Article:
(Beyond Pesticides, June 21, 2018) In a letter sent by the Center for Biological Diversity (CBD), the U.S. Fish and Wildlife Service (FWS) is being urged to complete status reviews and listing proposals for 23 wildlife species in the Southeast that are at risk of extinction. Citing deep concerns about unprecedented assaults on the Endangered Species Act (ESA), the letter reiterates the critical need for FWS to provide timely protection to the most critically imperiled species.
Highlighting the plight of 23 freshwater animals and plants, like the southern snaketail and the sunfacing coneflower, and the consideration by the Trump Administration to withdraw ESA findings for dozens of species, CBD submitted the letter, dated June 8, 2018, urging FWS to follow the law, and review and publish species protection proposals.
CBD initiated a review of 61 species for which the group had already filed a petition seeking ESA protections. This came after the Trump administrationâ€™s unprecedented move to reverse an Obama-era decision to review the status of the species because available information indicates they may warrant listing. CBD first petitioned FWS for their protection in 2010. Hundreds of other highly imperiled species are similarly awaiting decisions, but, according to CBD, a declining budget and opposition from the Trump administration are stalling these critical protections.
The Trump administration has proposed slashing the budget for endangered species listings by half, from $20.5 million to $10.9, and to prioritize delisting species rather than granting protection to new ones. These budget cuts are being proposed despite FWSâ€™s backlog of hundreds of species that have been found to warrant consideration for protection.Â Since 2000, several southeastern species have been identified as extinct including the beaverpond marstonia snail, Tatum Cave beetle, Florida zestos and rockland grass skipper butterflies, the green blossom, yellow blossom, tubercled bloosom, and turgid blossom pearly mussels, the Florida fairy shrimp, and the South Florida rainbow snake. Many of the species CBD petitioned for are still awaiting reviews, while others were withdrawn from the petition.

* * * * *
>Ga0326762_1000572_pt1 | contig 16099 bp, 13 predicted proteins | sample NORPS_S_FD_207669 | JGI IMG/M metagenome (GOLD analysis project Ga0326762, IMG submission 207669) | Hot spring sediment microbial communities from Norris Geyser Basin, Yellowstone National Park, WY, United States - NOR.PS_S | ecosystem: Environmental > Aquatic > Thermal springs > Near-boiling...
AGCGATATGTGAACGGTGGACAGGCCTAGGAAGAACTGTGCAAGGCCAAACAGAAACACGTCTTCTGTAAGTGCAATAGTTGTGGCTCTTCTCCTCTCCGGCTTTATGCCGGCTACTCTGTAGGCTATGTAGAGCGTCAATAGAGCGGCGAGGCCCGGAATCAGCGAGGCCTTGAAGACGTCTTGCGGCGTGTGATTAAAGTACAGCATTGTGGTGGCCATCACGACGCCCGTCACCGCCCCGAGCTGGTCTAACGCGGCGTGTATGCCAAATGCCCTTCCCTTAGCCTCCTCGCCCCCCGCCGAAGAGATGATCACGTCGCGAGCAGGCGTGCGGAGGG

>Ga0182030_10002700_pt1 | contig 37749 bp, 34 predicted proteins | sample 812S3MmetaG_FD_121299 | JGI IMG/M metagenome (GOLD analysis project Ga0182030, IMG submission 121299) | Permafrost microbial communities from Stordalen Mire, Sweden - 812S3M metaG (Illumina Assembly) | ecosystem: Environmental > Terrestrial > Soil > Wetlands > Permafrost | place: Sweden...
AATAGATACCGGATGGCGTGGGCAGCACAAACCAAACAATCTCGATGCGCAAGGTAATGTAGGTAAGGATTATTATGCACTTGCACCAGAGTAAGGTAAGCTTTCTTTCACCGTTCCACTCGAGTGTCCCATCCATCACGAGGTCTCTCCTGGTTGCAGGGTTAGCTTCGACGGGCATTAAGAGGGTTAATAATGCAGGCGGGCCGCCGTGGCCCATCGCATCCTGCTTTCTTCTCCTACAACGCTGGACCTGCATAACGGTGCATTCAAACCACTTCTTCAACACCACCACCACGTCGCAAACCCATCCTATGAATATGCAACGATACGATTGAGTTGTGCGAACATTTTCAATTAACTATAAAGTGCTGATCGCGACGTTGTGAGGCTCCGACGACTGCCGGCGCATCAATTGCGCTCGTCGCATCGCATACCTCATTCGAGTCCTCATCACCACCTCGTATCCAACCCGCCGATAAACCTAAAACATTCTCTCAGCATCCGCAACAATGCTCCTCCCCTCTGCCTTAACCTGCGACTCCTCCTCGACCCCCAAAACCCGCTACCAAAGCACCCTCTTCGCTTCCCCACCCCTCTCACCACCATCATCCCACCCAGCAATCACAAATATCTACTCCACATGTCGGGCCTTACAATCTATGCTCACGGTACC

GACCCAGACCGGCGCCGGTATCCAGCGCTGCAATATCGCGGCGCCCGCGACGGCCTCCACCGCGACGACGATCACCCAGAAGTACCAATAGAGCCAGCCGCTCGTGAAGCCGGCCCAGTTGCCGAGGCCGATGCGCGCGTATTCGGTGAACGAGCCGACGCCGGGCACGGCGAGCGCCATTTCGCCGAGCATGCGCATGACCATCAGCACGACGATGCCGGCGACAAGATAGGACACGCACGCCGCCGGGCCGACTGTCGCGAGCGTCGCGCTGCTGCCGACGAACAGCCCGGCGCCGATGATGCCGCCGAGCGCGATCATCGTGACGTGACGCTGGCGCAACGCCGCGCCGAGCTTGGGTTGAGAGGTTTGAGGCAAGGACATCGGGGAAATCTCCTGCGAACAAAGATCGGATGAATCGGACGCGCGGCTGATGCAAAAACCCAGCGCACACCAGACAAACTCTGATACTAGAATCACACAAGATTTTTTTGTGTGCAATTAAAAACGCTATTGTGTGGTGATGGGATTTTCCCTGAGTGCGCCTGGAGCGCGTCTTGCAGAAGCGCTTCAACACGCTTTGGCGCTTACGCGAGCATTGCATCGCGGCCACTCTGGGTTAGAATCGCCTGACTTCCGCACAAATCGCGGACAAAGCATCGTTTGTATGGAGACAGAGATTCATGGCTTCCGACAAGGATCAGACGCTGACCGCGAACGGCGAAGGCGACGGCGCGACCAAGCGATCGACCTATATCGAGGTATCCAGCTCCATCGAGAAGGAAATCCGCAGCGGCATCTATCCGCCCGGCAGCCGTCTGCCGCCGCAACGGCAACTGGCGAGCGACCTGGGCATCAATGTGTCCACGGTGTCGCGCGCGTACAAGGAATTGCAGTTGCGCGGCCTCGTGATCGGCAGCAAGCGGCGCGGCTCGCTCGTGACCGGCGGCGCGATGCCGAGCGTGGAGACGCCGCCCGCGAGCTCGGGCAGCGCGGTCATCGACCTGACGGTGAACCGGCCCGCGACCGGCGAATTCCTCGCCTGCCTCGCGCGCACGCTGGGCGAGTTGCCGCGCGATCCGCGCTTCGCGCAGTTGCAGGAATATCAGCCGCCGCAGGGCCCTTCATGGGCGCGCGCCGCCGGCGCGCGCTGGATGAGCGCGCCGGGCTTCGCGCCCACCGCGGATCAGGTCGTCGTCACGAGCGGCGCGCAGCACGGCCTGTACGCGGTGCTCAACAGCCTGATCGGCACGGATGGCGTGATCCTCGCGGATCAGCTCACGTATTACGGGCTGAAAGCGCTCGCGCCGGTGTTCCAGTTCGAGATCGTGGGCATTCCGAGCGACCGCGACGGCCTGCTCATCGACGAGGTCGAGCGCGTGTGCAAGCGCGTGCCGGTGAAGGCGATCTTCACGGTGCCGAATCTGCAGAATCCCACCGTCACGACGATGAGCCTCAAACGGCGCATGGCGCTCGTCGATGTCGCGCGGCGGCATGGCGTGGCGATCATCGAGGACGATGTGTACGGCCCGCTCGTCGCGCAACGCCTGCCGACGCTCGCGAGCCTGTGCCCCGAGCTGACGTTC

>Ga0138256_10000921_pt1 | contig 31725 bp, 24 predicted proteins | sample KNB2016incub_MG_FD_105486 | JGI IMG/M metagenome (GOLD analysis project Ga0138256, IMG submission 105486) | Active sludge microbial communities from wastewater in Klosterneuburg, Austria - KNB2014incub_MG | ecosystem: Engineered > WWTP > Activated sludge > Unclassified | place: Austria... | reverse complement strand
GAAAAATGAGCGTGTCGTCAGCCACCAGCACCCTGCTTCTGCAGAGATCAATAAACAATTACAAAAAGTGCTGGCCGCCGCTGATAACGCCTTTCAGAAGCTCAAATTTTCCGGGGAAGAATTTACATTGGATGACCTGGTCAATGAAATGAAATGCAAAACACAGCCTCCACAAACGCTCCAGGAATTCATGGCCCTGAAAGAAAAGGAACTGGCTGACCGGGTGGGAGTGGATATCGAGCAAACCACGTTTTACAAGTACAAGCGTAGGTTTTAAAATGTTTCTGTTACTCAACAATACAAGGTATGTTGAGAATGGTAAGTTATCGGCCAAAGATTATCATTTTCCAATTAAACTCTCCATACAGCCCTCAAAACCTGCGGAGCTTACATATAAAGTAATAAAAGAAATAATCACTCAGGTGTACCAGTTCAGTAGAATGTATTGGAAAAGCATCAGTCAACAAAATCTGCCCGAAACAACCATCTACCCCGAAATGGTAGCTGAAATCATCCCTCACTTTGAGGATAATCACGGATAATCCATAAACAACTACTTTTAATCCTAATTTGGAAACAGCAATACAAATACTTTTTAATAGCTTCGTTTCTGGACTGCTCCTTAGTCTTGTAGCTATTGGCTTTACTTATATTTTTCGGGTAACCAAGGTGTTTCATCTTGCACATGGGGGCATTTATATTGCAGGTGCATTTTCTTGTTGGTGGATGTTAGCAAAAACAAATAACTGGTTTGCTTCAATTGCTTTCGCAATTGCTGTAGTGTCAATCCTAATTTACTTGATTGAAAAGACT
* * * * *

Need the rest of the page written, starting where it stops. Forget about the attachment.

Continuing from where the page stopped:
â€śEndangered species decisions have long been plagued by delay and political interference, but these problems are becoming a crisis under Trump,â€ť said Tierra Curry, a CBD senior scientist. â€śRather than following the law and reviewing the status of species like the southern snaketail, the administration wants to push them out the back door and ignore those at risk of extinction.â€ť
Attacks on ESA have been a regular occurrence since the inauguration of the 115thÂ United States Congress on January 3,Â 2017. This Congress already has seen at least 63 legislative attacks seeking to strip federal protections from specific species or undercutting the Endangered Species Act according to CBD. Â There are documented a total of 164 bills introduced into Congress which have sought to dismantle critical species protections between 2010 and 2015.
Earlier this year, over 60 agriculture groups signed a letter telling House Agriculture Committee leaders that the current ESA review and permitting process is redundant and provides no environmental benefit, but instead imposes additional costs on farms and businesses. These sentiments were echoed in provisions in the 2018 Farm Bill to exempt the use of pesticides from ESA review, threatening hundreds of endangered species and making it legal to kill any endangered species with a pesticide at almost any time. While this billÂ passed the House Agriculture Committee without any Democratic support, it failed in the House because some members have been holding up the legislation over a demand for moving their immigration bill, and is expected to come up for a vote again as early as Friday this week.
With species decline increasing across the globe, it is critical that we protect those already at heightened risk. An important provision of the ESA is the requirement that each federal agency that proposes to authorize, fund, or carry out an action that may affect a listed species or its critical habitat mustÂ consultÂ with the U.S. Fish and Wildlife Service and National Marine Fisheries Service. Although many species â€“including the bald eagle, Florida manatee, and California condorâ€” have been protected and brought back from the brink of extinction under the ESA, an estimated 500 species have disappeared in the past 200 years.
See Beyond Pesticides’ action on this issueÂ or write or call yourÂ Congressional RepresentativeÂ and urge her/him to support the ESAâ€™s scientific review process and protect endangered and threatened species and their habitats.
All unattributed positions and opinions in this piece are those of Beyond Pesticides.
Source: Center for Biological Diversity